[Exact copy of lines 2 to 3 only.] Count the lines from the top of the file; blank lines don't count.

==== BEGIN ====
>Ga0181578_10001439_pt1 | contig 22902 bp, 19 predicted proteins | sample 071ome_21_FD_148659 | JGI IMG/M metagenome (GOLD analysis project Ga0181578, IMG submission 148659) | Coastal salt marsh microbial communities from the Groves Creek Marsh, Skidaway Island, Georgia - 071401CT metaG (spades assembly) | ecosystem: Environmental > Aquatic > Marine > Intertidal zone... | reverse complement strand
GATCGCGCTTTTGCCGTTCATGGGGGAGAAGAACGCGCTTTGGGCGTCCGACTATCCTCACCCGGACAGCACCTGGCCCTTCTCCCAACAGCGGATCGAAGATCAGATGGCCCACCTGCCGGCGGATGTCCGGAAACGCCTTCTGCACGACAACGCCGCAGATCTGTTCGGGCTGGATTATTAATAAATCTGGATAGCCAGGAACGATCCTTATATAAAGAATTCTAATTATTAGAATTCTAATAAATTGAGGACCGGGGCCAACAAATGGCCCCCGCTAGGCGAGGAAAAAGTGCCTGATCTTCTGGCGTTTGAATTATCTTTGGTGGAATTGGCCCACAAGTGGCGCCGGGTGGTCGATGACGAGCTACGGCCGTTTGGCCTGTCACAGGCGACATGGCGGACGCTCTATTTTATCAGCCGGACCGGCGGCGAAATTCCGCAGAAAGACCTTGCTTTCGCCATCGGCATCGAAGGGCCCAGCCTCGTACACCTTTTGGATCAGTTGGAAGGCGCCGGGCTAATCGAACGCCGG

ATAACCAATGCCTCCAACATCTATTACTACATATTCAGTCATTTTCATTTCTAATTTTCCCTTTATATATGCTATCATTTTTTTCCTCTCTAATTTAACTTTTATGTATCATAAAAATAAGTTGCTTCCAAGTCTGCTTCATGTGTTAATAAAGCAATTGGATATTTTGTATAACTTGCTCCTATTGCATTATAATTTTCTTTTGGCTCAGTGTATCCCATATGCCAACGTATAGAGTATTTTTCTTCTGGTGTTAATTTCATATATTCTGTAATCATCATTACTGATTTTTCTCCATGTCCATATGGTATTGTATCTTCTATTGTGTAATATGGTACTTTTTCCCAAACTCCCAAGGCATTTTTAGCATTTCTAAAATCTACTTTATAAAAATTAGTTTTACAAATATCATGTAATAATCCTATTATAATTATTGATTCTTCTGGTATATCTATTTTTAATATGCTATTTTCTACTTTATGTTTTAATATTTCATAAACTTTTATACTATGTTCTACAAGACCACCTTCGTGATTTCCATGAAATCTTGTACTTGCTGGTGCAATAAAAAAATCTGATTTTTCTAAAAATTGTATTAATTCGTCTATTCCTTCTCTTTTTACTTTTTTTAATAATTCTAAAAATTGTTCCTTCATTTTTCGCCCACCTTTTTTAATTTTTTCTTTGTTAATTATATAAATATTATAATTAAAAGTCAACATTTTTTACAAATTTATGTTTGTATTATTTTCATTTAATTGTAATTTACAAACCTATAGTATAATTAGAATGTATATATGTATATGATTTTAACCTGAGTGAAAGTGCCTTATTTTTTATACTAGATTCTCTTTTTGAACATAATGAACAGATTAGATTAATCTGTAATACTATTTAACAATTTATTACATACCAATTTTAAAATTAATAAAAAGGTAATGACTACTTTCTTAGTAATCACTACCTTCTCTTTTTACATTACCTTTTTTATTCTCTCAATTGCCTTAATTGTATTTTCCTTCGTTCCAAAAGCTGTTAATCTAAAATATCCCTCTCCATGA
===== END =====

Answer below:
GATCGCGCTTTTGCCGTTCATGGGGGAGAAGAACGCGCTTTGGGCGTCCGACTATCCTCACCCGGACAGCACCTGGCCCTTCTCCCAACAGCGGATCGAAGATCAGATGGCCCACCTGCCGGCGGATGTCCGGAAACGCCTTCTGCACGACAACGCCGCAGATCTGTTCGGGCTGGATTATTAATAAATCTGGATAGCCAGGAACGATCCTTATATAAAGAATTCTAATTATTAGAATTCTAATAAATTGAGGACCGGGGCCAACAAATGGCCCCCGCTAGGCGAGGAAAAAGTGCCTGATCTTCTGGCGTTTGAATTATCTTTGGTGGAATTGGCCCACAAGTGGCGCCGGGTGGTCGATGACGAGCTACGGCCGTTTGGCCTGTCACAGGCGACATGGCGGACGCTCTATTTTATCAGCCGGACCGGCGGCGAAATTCCGCAGAAAGACCTTGCTTTCGCCATCGGCATCGAAGGGCCCAGCCTCGTACACCTTTTGGATCAGTTGGAAGGCGCCGGGCTAATCGAACGCCGG

ATAACCAATGCCTCCAACATCTATTACTACATATTCAGTCATTTTCATTTCTAATTTTCCCTTTATATATGCTATCATTTTTTTCCTCTCTAATTTAACTTTTATGTATCATAAAAATAAGTTGCTTCCAAGTCTGCTTCATGTGTTAATAAAGCAATTGGATATTTTGTATAACTTGCTCCTATTGCATTATAATTTTCTTTTGGCTCAGTGTATCCCATATGCCAACGTATAGAGTATTTTTCTTCTGGTGTTAATTTCATATATTCTGTAATCATCATTACTGATTTTTCTCCATGTCCATATGGTATTGTATCTTCTATTGTGTAATATGGTACTTTTTCCCAAACTCCCAAGGCATTTTTAGCATTTCTAAAATCTACTTTATAAAAATTAGTTTTACAAATATCATGTAATAATCCTATTATAATTATTGATTCTTCTGGTATATCTATTTTTAATATGCTATTTTCTACTTTATGTTTTAATATTTCATAAACTTTTATACTATGTTCTACAAGACCACCTTCGTGATTTCCATGAAATCTTGTACTTGCTGGTGCAATAAAAAAATCTGATTTTTCTAAAAATTGTATTAATTCGTCTATTCCTTCTCTTTTTACTTTTTTTAATAATTCTAAAAATTGTTCCTTCATTTTTCGCCCACCTTTTTTAATTTTTTCTTTGTTAATTATATAAATATTATAATTAAAAGTCAACATTTTTTACAAATTTATGTTTGTATTATTTTCATTTAATTGTAATTTACAAACCTATAGTATAATTAGAATGTATATATGTATATGATTTTAACCTGAGTGAAAGTGCCTTATTTTTTATACTAGATTCTCTTTTTGAACATAATGAACAGATTAGATTAATCTGTAATACTATTTAACAATTTATTACATACCAATTTTAAAATTAATAAAAAGGTAATGACTACTTTCTTAGTAATCACTACCTTCTCTTTTTACATTACCTTTTTTATTCTCTCAATTGCCTTAATTGTATTTTCCTTCGTTCCAAAAGCTGTTAATCTAAAATATCCCTCTCCATGA